STEM in preschool? It’s a hot topic among some educators and the organizations that serve them. One such organization is ASSET STEM Education, a Pennsylvania-based national education improvement nonprofit. In 2016, ASSET made a commitment to expand STEM-focused training of early learning educators nationwide. One year later, we wanted to know the impact, if any, of that commitment. We contacted Cynthia Pulkowski, executive director of ASSET STEM Education, to find out:
Q:Tell us about ASSET STEM Education and its mission.
A: ASSET STEM Education is driven by a mission to advance teaching and learning to engage, inspire and empower all learners. ASSET’s work is premised on the belief that a strong foundation in science, technology, engineering and math (STEM) will help prepare all learners to work, live, contribute and lead in a global community.
Founded in 1994 by industry leaders and community partners, ASSET systematically improves STEM education through the following programs/services offered to all schools and educational organizations, pre-K through career:
- Professional development: More than 100 unique courses addressing instructional best practices, skills and content knowledge that are designed and facilitated by experienced classroom teachers, vetted through a rigorous research and development process and customized to meet educator needs.
- STEM materials leasing: Storage, shipment and refurbishment of nationally sourced, hands-on learning materials that are leased to schools and educational organizations with accompanying professional development to ensure effective implementation of these tools in classrooms and educational programs.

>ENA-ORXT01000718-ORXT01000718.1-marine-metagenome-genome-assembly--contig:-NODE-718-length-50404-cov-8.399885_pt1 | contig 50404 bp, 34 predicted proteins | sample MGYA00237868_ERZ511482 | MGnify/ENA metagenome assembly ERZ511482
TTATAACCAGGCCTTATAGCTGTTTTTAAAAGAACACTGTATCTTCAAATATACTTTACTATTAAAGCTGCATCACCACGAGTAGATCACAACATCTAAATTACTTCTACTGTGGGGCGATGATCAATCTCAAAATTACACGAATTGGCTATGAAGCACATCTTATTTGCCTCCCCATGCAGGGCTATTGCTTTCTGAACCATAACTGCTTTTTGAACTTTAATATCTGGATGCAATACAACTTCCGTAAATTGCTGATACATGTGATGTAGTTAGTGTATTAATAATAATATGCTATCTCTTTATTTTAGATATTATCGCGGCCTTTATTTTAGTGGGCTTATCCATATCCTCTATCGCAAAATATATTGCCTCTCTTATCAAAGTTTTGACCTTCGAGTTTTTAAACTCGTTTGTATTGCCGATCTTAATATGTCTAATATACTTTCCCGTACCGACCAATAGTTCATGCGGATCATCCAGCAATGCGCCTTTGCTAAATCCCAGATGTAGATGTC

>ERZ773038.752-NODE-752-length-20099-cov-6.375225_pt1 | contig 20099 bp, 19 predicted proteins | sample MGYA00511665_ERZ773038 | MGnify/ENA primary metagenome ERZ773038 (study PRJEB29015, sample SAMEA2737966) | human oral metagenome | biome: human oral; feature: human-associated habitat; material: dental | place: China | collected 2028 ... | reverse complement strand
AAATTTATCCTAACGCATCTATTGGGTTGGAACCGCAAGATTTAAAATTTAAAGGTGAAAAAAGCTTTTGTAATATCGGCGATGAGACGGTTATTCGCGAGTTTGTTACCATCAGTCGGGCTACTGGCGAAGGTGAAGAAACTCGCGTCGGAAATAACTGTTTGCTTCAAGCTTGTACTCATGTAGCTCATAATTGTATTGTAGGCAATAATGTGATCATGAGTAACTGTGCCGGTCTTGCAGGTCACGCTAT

- Professional services: Expert consulting to help educators and administrators align curriculum with academic standards and reform STEM teaching and learning in their schools and organizations.
- Collaboration: Convening schools, businesses, higher education, community-based organizations and other stakeholders to increase collaboration toward STEM education improvement.
Independent evaluations have confirmed ASSET’s positive impacts on educator effectiveness and student achievement. Based on these proven results, the organization passed rigorous screenings to become a member of Change the Equation’s STEMworks national registry of evidence-based programs.
ASSET also leads the statewide Pennsylvania STEMx Network and represents the commonwealth on Battelle’s national network to foster collaboration among stakeholders, bridge gaps, test innovative approaches and scale up what works.
Today, ASSET impacts more than 2,500 educators and 150,000 students annually across 14 states and territories, including Pennsylvania, Idaho, New Jersey, New Mexico, New York, Ohio, Virginia and the U.S. Virgin Islands.